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From Little League to Major League

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TOBY HALL: The Rays catcher at age 4 (below) and at 26 (above).
The failed experiment with expensive free agents is history. The Rays have handed the reins to a group of hustling youngsters that was playing for free in front of cheering parents not so long ago.

 

[Times photos: Michael Rondou; inset photos are special to the Times]

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By MARC TOPKIN, Times Staff Writer

© St. Petersburg Times
published March 31, 2002


ST. PETERSBURG -- It's fun to have the kids around. They might be a little loud and rambunctious at times, but they have the latest video games, listen to the coolest music, wear the hippest clothes, and talk about, like, the neatest stuff.

And on most days, they'll play hard, get dirty and have fun.

In their continuing efforts to reverse the aging process, as well as baseball economics, the Rays are again getting younger and less expensive. At some point this season, perhaps even by Tuesday's opener, they'll field the youngest, least experienced and least expensive team in the majors.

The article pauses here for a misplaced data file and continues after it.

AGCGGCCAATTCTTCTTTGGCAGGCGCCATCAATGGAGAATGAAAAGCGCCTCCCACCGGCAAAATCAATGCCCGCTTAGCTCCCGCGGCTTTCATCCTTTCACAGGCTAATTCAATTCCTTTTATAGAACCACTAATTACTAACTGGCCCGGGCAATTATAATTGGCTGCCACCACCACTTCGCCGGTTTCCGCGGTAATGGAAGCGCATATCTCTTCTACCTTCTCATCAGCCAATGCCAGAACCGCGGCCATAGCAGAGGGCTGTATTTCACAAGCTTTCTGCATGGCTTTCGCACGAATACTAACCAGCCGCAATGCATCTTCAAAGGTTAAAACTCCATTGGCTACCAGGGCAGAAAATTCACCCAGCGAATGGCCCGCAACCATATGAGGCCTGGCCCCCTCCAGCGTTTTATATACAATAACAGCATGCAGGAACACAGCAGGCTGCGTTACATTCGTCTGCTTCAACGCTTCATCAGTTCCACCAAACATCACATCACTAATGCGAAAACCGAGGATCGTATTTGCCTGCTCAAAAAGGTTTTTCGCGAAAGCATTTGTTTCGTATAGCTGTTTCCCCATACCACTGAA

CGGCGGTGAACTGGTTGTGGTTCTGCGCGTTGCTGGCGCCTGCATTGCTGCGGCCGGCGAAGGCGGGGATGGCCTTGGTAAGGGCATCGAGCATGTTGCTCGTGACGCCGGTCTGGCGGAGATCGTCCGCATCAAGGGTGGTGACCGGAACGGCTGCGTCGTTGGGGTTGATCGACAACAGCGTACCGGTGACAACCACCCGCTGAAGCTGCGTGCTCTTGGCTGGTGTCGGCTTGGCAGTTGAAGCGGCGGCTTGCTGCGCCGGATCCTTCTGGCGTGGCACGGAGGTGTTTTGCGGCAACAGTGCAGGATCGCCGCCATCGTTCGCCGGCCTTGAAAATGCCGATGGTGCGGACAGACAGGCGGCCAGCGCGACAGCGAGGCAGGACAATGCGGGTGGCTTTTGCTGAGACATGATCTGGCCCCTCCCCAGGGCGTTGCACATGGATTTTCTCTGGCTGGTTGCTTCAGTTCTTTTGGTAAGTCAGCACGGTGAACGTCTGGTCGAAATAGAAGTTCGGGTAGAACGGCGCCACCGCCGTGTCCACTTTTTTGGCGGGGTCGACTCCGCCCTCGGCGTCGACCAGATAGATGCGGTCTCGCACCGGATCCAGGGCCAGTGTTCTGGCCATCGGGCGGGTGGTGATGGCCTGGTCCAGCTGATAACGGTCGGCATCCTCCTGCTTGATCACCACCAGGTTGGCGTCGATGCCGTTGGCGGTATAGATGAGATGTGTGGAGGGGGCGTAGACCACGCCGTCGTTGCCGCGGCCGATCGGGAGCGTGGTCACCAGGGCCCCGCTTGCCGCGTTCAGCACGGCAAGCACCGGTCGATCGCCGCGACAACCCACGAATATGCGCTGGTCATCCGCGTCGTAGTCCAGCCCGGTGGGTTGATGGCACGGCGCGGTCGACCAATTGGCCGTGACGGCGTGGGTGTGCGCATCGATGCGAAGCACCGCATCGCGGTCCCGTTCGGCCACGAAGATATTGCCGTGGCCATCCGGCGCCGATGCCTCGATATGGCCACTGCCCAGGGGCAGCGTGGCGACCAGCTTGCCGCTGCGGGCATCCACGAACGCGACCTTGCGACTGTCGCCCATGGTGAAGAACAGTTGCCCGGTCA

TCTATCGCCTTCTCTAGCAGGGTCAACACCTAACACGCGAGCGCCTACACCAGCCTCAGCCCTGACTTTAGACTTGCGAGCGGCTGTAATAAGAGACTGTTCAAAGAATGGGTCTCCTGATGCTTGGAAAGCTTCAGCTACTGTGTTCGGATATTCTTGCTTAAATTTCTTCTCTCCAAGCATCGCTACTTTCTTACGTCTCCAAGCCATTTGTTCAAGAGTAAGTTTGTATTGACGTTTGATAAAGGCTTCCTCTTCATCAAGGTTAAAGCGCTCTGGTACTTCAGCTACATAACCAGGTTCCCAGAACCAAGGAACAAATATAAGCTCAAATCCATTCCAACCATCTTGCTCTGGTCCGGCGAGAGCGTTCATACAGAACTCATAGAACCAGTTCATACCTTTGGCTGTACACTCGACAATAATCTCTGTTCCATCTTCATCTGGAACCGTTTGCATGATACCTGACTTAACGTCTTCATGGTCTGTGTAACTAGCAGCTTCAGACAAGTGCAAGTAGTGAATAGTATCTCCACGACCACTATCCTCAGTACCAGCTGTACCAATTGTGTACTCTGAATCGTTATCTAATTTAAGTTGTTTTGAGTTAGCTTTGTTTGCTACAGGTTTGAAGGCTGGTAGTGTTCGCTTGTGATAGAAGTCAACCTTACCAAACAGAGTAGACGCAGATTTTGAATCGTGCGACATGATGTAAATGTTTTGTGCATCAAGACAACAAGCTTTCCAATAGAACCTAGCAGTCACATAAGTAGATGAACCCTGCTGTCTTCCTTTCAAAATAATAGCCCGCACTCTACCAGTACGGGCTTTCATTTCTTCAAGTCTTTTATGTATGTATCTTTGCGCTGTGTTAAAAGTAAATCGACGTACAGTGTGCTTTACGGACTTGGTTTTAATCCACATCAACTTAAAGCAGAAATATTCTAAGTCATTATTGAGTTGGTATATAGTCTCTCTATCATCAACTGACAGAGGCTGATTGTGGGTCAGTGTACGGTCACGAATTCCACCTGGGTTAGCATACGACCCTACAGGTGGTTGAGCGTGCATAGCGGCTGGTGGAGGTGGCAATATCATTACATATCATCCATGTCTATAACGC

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photo   JASON TYNER: The Rays outfielder at age 13 (inset) and at 24 (above).

 


That means there will be some growing pains along the way.

It is hard enough to win in the American League. Harder with a payroll a third the size of some other teams. Even harder with a lineup loaded with twentysomething players who haven't done it before, many of whom, such as Toby Hall, Jason Tyner, Brent Abernathy and Joe Kennedy, who have yet to play a full season in the big leagues.

They don't necessarily know what it's like to play a 162-game schedule; don't necessarily realize how much more challenging it will be mentally, emotionally and physically; don't necessarily understand how much harder it is to play well for six months than six weeks, as they did at the end of last season.

But it's not like the Rays have any choice.

"There's only two ways you can build an expansion club," general manager Chuck LaMar said. "You either have to spend a tremendous amount of money or have a tremendous amount of patience. We're not in position to spend a tremendous amount of money, and we have yet to have time where our young players are ready to truly compete at the major-league level.